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    Turkish Delight and 3D: Filmstiftung NRW’s International Film Conference at Medienforum NRW

    By Martin Blaney | July 12, 2010

    Producers Johannes Rexin and Bettina Brokemper of Heimatfilm with director Semih Kaplanoglu in front of Cologne Cathedral, courtesy Heike Herbertz/Filmstiftung NRW

    Producers Johannes Rexin and Bettina Brokemper of Heimatfilm with director Semih Kaplanoglu in front of Cologne Cathedral, courtesy Heike Herbertz/Filmstiftung NRW

    The regional elections in North Rhine-Westphalia in May meant that the Medienforum NRW saw its dates this year at the end of June head-to-head with Filmfest München and the FIFA World Cup in South Africa. Despite having to cope with this competition as well as sweltering temperatures, the Filmstiftung NRW brought to a compact and varied programme of film screenings and discussion events over four days from 26-29 June.

    The KinoSpecials kicked off with a special closed presentation of Anita and Fred (Satte Farben vor Schwarz), the debut feature film by Swiss-German filmmaker Sophie Heldman, who graduated from the German Film & Television Academy (dffb) in 2004.

    Inspired by actual events, the film centres on the couple Anita and Fred who have been happily married for 50 years and are still very much in love. Fred’s terminal illness – whose existence is only known to his wife – brings some surprising changes in their lives and those of their family.

    The casting of Satte Farben vor Schwarz sees veteran actors Senta Berger and Bruno Ganz appearing for the first time together before the camera. Producer Titus Kreyenberg revealed after the screening that the film has been invited to compete in San Sebastian in September and have its premiere at the Hof Film Days at the end of October.

    Sunday evening then saw the premiere at the Filmforum NRW cinema of Shirin Neshat’s Women Without Men, the winner of the Silver Lion for Best Direction in Venice last year, with lead actress Pegah Freydoni and director Neshat in attendance to lead a spirited discussion with the audience.

    The Film Conference also scored a first in this year’s film programme by showing the complete Yusuf trilogy by Turkish director Semih Kaplanoglu, beginning with Yumurta (Egg) and followed by Süt (Milk) and Bal (Honey), the winner of this year’s Golden Bear at the Berlinale (see report in KINO 97).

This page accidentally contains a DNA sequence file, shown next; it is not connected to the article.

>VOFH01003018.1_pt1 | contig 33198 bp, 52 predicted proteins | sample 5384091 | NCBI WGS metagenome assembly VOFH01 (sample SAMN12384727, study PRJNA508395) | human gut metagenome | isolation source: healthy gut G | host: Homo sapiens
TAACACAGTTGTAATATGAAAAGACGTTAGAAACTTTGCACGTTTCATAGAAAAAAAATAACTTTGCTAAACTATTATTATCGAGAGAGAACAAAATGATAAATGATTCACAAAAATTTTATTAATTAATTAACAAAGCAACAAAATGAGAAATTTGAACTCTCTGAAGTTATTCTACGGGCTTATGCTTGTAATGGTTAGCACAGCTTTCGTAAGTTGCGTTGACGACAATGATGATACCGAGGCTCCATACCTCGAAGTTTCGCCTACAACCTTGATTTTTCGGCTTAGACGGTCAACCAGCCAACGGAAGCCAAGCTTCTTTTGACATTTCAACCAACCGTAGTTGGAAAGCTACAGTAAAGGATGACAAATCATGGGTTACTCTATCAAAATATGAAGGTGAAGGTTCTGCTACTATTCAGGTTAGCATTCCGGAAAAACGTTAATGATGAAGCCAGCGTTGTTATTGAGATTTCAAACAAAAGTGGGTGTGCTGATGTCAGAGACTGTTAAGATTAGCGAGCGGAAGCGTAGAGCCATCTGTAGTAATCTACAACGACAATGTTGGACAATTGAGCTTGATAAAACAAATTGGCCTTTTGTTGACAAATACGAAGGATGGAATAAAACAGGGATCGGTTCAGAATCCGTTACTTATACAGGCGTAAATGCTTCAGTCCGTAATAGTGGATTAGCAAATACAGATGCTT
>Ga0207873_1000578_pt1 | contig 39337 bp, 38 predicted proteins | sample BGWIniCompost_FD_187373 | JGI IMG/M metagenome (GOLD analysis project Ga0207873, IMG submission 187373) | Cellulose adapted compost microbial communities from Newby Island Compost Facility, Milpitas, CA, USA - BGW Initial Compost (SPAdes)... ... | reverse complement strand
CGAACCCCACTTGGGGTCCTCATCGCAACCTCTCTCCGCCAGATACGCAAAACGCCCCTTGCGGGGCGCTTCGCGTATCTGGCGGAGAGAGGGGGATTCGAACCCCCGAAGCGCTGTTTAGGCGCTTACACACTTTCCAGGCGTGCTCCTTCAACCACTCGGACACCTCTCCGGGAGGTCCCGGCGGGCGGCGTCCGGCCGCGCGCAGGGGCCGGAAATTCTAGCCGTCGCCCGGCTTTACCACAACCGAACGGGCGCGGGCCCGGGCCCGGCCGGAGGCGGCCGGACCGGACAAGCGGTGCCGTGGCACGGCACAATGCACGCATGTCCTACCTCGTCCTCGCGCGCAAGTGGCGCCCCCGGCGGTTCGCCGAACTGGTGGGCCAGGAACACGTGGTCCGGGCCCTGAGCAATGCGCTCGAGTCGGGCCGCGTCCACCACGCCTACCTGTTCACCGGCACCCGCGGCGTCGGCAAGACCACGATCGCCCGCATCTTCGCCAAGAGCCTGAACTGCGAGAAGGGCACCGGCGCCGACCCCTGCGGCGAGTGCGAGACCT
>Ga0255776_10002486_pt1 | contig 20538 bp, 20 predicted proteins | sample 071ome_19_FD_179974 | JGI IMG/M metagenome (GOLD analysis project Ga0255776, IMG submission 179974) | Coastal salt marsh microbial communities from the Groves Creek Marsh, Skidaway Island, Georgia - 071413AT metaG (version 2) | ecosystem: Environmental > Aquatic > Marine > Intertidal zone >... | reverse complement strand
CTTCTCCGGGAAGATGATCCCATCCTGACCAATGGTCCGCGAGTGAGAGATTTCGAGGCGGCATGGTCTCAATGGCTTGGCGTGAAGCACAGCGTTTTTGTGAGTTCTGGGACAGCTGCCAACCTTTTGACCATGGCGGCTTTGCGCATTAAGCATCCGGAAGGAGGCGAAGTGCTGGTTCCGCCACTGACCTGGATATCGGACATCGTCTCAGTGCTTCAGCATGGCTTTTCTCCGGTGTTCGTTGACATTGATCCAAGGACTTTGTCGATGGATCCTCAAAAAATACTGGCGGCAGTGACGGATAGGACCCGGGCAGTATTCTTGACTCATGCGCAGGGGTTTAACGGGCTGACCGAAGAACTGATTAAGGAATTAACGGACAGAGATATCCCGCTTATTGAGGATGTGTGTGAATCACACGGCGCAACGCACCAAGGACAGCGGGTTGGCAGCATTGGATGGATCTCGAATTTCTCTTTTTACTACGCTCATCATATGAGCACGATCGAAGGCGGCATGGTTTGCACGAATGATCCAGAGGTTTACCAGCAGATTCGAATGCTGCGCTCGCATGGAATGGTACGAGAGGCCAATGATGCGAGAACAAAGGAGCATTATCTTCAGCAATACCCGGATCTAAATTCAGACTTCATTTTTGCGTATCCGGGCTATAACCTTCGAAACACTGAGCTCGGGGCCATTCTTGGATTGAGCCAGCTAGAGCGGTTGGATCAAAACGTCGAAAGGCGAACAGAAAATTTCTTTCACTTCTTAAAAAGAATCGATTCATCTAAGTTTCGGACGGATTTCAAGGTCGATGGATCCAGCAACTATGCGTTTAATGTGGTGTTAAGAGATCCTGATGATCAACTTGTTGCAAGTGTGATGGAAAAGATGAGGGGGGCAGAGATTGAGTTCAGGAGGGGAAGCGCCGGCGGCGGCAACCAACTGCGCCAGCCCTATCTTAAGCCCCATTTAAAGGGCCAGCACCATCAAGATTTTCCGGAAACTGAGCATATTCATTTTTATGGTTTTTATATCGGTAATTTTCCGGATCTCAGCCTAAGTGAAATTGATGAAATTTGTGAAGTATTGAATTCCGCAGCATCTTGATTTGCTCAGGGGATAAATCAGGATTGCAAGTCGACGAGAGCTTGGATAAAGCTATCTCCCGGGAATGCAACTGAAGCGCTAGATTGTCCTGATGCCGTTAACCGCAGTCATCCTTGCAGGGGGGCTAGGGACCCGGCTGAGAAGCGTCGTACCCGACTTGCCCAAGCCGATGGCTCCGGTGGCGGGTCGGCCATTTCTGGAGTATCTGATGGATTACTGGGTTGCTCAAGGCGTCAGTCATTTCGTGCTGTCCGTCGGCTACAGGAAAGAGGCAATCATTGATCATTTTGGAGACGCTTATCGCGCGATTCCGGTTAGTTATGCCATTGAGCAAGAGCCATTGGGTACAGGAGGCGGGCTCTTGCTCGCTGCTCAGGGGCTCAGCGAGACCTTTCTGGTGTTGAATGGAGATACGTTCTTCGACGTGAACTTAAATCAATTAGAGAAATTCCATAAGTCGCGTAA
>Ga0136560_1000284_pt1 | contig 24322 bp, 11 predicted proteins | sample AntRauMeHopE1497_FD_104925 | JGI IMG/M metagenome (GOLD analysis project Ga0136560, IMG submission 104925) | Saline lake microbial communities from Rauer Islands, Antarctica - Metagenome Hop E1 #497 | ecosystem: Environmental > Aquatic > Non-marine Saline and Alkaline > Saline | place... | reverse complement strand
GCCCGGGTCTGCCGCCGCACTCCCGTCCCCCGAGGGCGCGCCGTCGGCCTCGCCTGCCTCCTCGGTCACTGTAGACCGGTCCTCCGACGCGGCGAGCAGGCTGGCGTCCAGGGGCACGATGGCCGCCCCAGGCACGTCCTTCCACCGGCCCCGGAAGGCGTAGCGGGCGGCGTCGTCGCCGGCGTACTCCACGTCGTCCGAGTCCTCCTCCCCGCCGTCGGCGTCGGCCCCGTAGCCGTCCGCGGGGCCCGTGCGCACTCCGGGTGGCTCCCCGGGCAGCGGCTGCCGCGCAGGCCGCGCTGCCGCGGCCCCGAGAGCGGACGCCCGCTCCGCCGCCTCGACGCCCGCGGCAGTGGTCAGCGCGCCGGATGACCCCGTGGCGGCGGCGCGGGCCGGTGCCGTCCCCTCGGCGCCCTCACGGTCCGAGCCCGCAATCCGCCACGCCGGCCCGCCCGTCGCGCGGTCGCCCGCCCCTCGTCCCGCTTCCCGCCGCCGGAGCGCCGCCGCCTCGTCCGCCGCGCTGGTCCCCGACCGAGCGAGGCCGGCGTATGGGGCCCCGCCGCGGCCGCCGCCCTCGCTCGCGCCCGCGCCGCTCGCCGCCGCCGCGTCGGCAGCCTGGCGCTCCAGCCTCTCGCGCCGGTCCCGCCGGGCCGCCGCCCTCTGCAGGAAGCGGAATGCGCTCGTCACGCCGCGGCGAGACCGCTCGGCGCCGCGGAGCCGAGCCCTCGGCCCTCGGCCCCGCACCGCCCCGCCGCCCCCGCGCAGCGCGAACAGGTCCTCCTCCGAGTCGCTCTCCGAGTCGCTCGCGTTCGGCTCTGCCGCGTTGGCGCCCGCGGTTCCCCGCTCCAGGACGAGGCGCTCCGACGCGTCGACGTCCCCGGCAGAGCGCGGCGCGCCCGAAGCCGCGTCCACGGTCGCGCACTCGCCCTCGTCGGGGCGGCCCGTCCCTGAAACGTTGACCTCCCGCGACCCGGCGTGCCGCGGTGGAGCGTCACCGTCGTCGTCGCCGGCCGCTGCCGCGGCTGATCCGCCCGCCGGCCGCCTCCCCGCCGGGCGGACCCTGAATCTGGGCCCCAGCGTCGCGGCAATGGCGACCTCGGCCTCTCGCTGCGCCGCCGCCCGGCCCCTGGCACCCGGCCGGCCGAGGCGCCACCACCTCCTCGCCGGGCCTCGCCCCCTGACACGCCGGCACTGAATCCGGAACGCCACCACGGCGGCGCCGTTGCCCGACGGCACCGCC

In a public interview with the journalist Frank Olbert of the Kölner Stadtanzeiger before the screening of Bal, Kaplanoglu said that he could not say „whether cinema is primarily a visual medium. For me, filmmaking is connected with poetry because I come from a culture where the people have expressed their feelings for centuries through poetry.“

    After the screening, he was joined by producers Bettina Brokemper and Johannes Rexin on stage to talke about the film’s genesis and answer questions from a packed auditorium.

    (Rexin also told KINO – German Film that his company Heimatfilm is now preparing its third film with Kaplanoglu after Milk and Honey)

    The Film Conference’s organiser Katharina Blum should also be congratulated for organising a showcase presenting the „best of“ student work from the region’s film schools – ifs Internationale Filmschule Köln, the Academy of Media Arts (KHM) in Cologne and Kunsthochschule and the Dortmund University of Applied Sciences and Arts – which had all been supported by the Filmstiftung NRW.

    The whole gamut of style and genres was offered by such films as Andrzej Król’s First Steps Award-nominee Birthday, Bogdana Vera Lorenz’s hard-hitting Home Game (Heimspiel) about a teacher of ethics leading a double life as a ruthless hooligan, Florian Riegel’s moving documentary Holding Still about a paraplegic, as well as Isabel Prahl’s one-minute social commercial Poverty Tells Many Stories (Armut kennt viele Geschichten) which won the prize for best direction at the Cannes Advertising Festival in June.

    Many of these titles have already had success at international festivals, but are certainly worth catching if they haven’t yet been to your neck of the woods.

    Wim Wenders in conversation about 3D, courtesy Heike Herbertz/Filmstiftung NRW

    Wim Wenders in conversation about 3D, courtesy Heike Herbertz/Filmstiftung NRW

    Meanwhile, the conference discussion programme was graced by the presence of legendary filmmaker Wim Wenders who took time out from shooting in Wuppertal for his latest film Pina (see report in KINO 97) to come over to Cologne to share his thoughts and experiences of working in stereoscopic 3D.

    „There is nothing more fantastic for documentaries than to shoot them in 3D because this enables you to create a new approach to reality,“ he said.

    Berlin-based producer Martin Hagemann of zero film is similarly enthusiastic of the opportunities opened up by 3D as he prepares the production of the science fiction thriller Creeping Zero with UK partners for shooting later this year. “The mis-en-scéne plays a much more important role,” he noted after having made a 10-minute teaser in 3D to attract financiers to the project.

    More information on the International Film Conference and the Medienforum NRW can be found at: www.medienforum.nrw.de

    Topics: German Film, International Reports |

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